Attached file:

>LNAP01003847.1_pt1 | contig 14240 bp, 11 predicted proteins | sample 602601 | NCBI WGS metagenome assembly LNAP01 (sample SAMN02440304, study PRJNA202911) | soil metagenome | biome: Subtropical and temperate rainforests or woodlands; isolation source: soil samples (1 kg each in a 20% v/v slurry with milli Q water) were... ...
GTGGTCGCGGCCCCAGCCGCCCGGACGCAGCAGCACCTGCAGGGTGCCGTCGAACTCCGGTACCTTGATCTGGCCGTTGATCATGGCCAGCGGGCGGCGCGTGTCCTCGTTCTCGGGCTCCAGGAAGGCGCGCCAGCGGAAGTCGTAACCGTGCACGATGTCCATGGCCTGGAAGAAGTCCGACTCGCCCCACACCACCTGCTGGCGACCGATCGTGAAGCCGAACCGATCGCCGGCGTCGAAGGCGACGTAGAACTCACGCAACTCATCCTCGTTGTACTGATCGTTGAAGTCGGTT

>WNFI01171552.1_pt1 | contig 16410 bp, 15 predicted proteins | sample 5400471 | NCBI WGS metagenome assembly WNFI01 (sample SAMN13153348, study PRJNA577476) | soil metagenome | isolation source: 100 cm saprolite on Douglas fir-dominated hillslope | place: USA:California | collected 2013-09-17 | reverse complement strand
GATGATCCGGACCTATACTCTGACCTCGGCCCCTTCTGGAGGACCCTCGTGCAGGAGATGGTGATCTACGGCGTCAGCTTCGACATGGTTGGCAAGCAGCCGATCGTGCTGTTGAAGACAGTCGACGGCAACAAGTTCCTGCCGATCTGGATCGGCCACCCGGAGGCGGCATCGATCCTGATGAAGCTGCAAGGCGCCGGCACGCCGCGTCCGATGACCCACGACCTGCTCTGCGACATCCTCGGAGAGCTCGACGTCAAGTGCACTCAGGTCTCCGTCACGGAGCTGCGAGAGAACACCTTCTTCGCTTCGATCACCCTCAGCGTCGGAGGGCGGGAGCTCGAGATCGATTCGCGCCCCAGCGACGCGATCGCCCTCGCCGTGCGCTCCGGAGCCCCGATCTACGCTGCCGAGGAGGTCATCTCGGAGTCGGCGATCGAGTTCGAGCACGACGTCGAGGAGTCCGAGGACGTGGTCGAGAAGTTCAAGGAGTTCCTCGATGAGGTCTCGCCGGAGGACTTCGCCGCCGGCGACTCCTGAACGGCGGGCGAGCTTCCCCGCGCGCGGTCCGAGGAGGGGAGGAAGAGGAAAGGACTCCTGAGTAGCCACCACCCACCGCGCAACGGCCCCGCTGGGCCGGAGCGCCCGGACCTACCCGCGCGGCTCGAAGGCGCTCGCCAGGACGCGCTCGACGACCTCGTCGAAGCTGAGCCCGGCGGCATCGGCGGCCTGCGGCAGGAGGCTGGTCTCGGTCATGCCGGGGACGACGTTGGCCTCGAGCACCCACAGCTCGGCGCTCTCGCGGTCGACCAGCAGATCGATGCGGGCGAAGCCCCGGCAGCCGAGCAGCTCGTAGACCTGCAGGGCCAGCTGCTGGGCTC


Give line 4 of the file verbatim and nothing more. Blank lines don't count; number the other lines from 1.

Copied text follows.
GATGATCCGGACCTATACTCTGACCTCGGCCCCTTCTGGAGGACCCTCGTGCAGGAGATGGTGATCTACGGCGTCAGCTTCGACATGGTTGGCAAGCAGCCGATCGTGCTGTTGAAGACAGTCGACGGCAACAAGTTCCTGCCGATCTGGATCGGCCACCCGGAGGCGGCATCGATCCTGATGAAGCTGCAAGGCGCCGGCACGCCGCGTCCGATGACCCACGACCTGCTCTGCGACATCCTCGGAGAGCTCGACGTCAAGTGCACTCAGGTCTCCGTCACGGAGCTGCGAGAGAACACCTTCTTCGCTTCGATCACCCTCAGCGTCGGAGGGCGGGAGCTCGAGATCGATTCGCGCCCCAGCGACGCGATCGCCCTCGCCGTGCGCTCCGGAGCCCCGATCTACGCTGCCGAGGAGGTCATCTCGGAGTCGGCGATCGAGTTCGAGCACGACGTCGAGGAGTCCGAGGACGTGGTCGAGAAGTTCAAGGAGTTCCTCGATGAGGTCTCGCCGGAGGACTTCGCCGCCGGCGACTCCTGAACGGCGGGCGAGCTTCCCCGCGCGCGGTCCGAGGAGGGGAGGAAGAGGAAAGGACTCCTGAGTAGCCACCACCCACCGCGCAACGGCCCCGCTGGGCCGGAGCGCCCGGACCTACCCGCGCGGCTCGAAGGCGCTCGCCAGGACGCGCTCGACGACCTCGTCGAAGCTGAGCCCGGCGGCATCGGCGGCCTGCGGCAGGAGGCTGGTCTCGGTCATGCCGGGGACGACGTTGGCCTCGAGCACCCACAGCTCGGCGCTCTCGCGGTCGACCAGCAGATCGATGCGGGCGAAGCCCCGGCAGCCGAGCAGCTCGTAGACCTGCAGGGCCAGCTGCTGGGCTC